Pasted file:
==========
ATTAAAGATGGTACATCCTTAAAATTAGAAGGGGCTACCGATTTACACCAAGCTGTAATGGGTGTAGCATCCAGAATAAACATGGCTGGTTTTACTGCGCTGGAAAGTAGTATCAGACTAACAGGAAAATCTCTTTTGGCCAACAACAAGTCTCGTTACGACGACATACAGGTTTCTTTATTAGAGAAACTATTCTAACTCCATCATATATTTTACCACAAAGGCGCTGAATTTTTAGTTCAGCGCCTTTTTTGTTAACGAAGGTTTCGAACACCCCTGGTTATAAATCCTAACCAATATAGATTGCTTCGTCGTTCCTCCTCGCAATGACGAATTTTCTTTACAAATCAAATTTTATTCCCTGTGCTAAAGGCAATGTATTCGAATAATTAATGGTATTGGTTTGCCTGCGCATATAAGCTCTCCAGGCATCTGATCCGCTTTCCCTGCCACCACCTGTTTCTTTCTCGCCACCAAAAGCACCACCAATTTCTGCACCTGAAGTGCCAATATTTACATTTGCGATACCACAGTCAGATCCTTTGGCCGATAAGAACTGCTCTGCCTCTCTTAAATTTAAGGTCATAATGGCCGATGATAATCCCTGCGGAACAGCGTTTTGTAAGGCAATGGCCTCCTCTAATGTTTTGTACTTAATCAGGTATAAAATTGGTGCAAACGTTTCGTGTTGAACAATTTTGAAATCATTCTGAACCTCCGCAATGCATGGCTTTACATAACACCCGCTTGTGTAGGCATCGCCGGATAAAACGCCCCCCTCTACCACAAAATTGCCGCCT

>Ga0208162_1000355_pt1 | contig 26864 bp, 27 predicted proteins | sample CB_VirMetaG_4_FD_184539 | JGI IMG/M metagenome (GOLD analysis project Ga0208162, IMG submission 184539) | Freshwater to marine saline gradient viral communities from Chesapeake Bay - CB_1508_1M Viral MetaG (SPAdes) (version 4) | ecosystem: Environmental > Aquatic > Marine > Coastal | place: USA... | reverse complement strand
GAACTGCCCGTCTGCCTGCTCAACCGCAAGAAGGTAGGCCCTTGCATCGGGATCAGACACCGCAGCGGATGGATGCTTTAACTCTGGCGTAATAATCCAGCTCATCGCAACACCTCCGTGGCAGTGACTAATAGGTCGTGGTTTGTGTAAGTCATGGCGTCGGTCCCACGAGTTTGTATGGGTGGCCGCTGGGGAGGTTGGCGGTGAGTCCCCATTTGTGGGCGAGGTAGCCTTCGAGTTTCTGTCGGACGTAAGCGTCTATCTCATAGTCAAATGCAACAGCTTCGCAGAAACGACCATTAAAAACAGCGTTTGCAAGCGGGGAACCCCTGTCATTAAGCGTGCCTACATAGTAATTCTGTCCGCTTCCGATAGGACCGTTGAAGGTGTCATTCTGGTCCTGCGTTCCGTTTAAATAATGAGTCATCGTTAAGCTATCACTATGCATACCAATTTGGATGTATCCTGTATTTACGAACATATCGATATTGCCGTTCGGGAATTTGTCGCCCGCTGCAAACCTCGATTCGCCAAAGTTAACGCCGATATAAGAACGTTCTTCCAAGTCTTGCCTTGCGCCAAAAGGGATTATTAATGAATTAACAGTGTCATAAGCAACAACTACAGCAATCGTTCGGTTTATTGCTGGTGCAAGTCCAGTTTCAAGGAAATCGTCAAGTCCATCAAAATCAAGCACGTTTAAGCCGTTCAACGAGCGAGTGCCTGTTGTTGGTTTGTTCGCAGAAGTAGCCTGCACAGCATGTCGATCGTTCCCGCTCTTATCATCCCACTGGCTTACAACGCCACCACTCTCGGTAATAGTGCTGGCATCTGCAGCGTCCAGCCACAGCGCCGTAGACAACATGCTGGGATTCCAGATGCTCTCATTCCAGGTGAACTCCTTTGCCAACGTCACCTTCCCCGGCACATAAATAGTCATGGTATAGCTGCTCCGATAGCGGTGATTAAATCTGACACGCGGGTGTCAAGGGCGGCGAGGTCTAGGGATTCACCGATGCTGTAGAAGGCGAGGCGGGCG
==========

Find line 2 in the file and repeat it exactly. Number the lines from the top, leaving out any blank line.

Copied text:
>Ga0208162_1000355_pt1 | contig 26864 bp, 27 predicted proteins | sample CB_VirMetaG_4_FD_184539 | JGI IMG/M metagenome (GOLD analysis project Ga0208162, IMG submission 184539) | Freshwater to marine saline gradient viral communities from Chesapeake Bay - CB_1508_1M Viral MetaG (SPAdes) (version 4) | ecosystem: Environmental > Aquatic > Marine > Coastal | place: USA... | reverse complement strand